“Welcome to OZ. The answer to this question is a history lesson. A long time ago when the first machine spun yarns were being produced, the machines only spun one thickness of yarn–a very thin one. Differing weights of handknitting/crochet yarns were created by plying (twisting) together different numbers of these thin strands. A handy shorthand was developed to distinguish the varying yarns that resulted. The lightweight yarn used for Fair Isle and many baby things was usually made by twisting 4 of the machine spun strands together–4-ply. A yarn half as thick was made with 2 strands and was called 2-ply, twice as thick was 8-ply and so forth. In some parts of the world, notably Australia, New Zealand and (for at least some parts of the weight range) the British Isles, these terms remain in use even though machines now spin all kinds of strand thicknesses. An Australian may be totally perplexed by the term “Bulky” but understands perfectly when you tell her that your single strand (single ply) yarn (Lopi for example) is “12 ply” which to her means a thickish yarn that knits at about 14 or 15 stitches in 10 centimeters.
    So, short answer, if you are from the US, ignore the “plies” in the weight dropdown and look only at the stitches/inch/cm. The ply scale is there for our friends who hang by their toes from the bottom of the world. :-)”

  • People: This is Ravelry’s user database, where you can find your friends, or people with similar project tastes (your Ravelry “neighbours”).  It helps to know the Ravelry username for the person you’re seeking if using the search function.  A fun and quirky thing to check out here is the project radar, where you can watch users’ finished objects (FOs) as they arrive on the site, fresh off the needles. Here is the wiki page for this section.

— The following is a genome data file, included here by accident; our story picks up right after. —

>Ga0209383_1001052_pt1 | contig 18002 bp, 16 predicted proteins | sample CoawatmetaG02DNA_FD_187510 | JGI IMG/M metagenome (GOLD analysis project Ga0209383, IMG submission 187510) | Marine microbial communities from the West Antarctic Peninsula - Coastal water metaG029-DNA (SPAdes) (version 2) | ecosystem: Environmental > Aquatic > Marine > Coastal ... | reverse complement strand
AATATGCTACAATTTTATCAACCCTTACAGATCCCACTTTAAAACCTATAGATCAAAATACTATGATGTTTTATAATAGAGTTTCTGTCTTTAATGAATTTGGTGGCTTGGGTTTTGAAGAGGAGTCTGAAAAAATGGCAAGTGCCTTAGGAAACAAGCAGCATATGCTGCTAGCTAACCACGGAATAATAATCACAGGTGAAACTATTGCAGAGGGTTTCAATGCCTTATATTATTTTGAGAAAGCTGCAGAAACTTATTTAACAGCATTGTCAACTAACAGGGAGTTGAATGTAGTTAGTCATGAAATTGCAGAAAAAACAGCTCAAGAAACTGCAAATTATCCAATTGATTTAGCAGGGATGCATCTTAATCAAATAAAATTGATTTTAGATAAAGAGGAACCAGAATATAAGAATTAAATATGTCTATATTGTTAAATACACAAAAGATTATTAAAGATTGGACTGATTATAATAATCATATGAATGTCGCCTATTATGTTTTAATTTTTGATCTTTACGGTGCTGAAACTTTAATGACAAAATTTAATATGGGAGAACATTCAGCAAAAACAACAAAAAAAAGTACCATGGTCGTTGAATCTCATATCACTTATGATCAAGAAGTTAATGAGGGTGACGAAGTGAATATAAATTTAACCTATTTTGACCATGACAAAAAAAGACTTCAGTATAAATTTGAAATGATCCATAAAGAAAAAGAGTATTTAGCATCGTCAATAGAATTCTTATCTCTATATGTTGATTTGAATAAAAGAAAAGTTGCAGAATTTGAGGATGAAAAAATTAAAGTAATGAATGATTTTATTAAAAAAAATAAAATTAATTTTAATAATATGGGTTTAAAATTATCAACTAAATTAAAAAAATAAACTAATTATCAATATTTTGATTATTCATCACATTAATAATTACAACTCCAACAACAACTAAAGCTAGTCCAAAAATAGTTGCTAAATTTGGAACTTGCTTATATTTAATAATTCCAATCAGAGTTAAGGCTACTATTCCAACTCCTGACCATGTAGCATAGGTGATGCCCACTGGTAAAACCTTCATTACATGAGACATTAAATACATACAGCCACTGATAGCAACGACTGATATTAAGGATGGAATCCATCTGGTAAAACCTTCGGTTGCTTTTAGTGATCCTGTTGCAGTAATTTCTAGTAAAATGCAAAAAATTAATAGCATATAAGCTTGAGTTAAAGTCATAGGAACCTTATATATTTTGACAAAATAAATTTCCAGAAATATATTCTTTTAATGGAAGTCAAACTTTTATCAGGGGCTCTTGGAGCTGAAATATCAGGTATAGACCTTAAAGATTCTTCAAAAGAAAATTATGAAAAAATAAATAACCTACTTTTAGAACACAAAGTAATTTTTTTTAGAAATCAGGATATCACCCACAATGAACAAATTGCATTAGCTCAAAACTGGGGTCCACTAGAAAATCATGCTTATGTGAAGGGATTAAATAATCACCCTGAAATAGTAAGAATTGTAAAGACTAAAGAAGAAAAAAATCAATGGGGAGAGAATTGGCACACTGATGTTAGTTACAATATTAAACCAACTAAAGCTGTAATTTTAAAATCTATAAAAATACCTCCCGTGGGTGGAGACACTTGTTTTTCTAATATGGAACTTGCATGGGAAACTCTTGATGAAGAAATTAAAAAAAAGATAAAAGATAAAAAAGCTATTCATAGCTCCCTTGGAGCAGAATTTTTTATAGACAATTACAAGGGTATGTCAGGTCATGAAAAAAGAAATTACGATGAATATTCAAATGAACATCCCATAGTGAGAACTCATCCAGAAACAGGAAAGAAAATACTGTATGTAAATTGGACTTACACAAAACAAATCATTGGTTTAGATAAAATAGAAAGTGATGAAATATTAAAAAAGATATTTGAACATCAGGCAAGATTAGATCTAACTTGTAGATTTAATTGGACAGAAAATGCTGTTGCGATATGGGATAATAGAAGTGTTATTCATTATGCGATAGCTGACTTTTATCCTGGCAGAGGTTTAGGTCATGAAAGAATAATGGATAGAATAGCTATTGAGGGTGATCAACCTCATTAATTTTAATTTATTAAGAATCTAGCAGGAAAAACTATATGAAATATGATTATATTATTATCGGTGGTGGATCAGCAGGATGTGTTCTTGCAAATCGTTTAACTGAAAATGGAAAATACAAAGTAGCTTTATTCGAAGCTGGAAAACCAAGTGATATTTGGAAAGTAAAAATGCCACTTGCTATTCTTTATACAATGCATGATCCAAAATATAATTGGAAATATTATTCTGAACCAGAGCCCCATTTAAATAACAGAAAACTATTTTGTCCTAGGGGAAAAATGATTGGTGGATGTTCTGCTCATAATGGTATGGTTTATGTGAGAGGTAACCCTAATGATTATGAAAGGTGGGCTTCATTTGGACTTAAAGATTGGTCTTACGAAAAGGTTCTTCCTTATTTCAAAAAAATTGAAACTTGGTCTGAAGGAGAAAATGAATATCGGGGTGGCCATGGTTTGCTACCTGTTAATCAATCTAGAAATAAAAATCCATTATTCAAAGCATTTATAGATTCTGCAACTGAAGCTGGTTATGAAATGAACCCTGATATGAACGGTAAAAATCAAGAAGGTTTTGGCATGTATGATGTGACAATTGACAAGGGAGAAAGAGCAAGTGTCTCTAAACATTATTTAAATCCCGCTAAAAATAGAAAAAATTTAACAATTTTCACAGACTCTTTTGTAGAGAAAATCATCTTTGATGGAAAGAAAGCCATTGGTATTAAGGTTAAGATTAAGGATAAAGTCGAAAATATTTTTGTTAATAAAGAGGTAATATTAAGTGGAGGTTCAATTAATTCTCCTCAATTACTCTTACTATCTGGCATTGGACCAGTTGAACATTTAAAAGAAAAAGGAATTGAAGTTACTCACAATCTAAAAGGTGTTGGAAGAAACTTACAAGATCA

• Forums:  There is an understandably lengthy entry in the wiki for the Forums section of the site (which you can access here).  If you are intending to tackle the forums for the first time, I highly suggest you read it and familiarize yourself with the etiquette and functionality of forum posting (here is a further article on Ravelry Etiquette in general).  A key topic we discussed in our meeting was the difference between replying to a thread, and replying to a post in a thread.  To reply to a thread, click the “reply to thread” button located at the top of the first post on the first page of the thread.  To reply to a specific post, click the “reply” button located within the post itself.
  • Groups: Groups are Ravelry’s clubs – designers may have their own group for promoting their designs and interacting with their customer base; LYSs may have groups for the same purpose.  Guilds may have a member group.  Still other groups exist to explore shared interests, such as knitting for men, or a certain television show.  You can join as many as you like, and participate in their specific forums, share FOs, etc.  The wiki entry is here.
  • Shop: This is a promotional area for Ravelry gear, as well as the marketplace for Ravelry advertisers who own fibre-related businesses, and featured pattern stores.  Wiki page here.
  • Help: As mentioned at the beginning of this entry, this is the place where you should start when you have questions about Ravelry’s functionality.

Hitting Our Ravelry Stride

Next in our now-ongoing exploration of the site, we’ll be tackling the Notebook.  Hopefully this one won’t be a tearjerker… womp womp…

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  1. By Yarn-Tech on March 8, 2016 at 11:05 pm

    […] Skip to content « Finding your Ravelry groove, Pt. 1 […]